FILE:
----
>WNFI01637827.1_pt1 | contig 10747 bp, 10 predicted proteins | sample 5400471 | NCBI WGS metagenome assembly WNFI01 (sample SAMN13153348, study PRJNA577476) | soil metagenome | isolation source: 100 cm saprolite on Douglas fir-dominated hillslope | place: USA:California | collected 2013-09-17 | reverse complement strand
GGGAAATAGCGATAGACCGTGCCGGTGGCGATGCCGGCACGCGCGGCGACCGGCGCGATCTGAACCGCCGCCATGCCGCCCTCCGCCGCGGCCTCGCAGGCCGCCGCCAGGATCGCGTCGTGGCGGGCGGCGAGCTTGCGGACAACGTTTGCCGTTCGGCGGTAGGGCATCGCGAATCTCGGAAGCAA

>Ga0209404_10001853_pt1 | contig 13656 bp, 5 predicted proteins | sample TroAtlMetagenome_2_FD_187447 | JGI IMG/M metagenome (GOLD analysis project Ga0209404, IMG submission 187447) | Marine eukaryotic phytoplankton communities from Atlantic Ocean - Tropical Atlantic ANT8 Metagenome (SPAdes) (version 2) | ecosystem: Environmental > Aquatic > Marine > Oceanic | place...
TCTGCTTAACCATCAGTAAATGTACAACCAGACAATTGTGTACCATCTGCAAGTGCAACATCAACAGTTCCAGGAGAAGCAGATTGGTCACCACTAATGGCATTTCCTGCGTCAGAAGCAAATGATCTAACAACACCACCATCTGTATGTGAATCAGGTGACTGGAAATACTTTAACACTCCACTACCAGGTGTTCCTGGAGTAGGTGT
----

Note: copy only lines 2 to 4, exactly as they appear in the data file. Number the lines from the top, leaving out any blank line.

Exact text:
GGGAAATAGCGATAGACCGTGCCGGTGGCGATGCCGGCACGCGCGGCGACCGGCGCGATCTGAACCGCCGCCATGCCGCCCTCCGCCGCGGCCTCGCAGGCCGCCGCCAGGATCGCGTCGTGGCGGGCGGCGAGCTTGCGGACAACGTTTGCCGTTCGGCGGTAGGGCATCGCGAATCTCGGAAGCAA

>Ga0209404_10001853_pt1 | contig 13656 bp, 5 predicted proteins | sample TroAtlMetagenome_2_FD_187447 | JGI IMG/M metagenome (GOLD analysis project Ga0209404, IMG submission 187447) | Marine eukaryotic phytoplankton communities from Atlantic Ocean - Tropical Atlantic ANT8 Metagenome (SPAdes) (version 2) | ecosystem: Environmental > Aquatic > Marine > Oceanic | place...
TCTGCTTAACCATCAGTAAATGTACAACCAGACAATTGTGTACCATCTGCAAGTGCAACATCAACAGTTCCAGGAGAAGCAGATTGGTCACCACTAATGGCATTTCCTGCGTCAGAAGCAAATGATCTAACAACACCACCATCTGTATGTGAATCAGGTGACTGGAAATACTTTAACACTCCACTACCAGGTGTTCCTGGAGTAGGTGT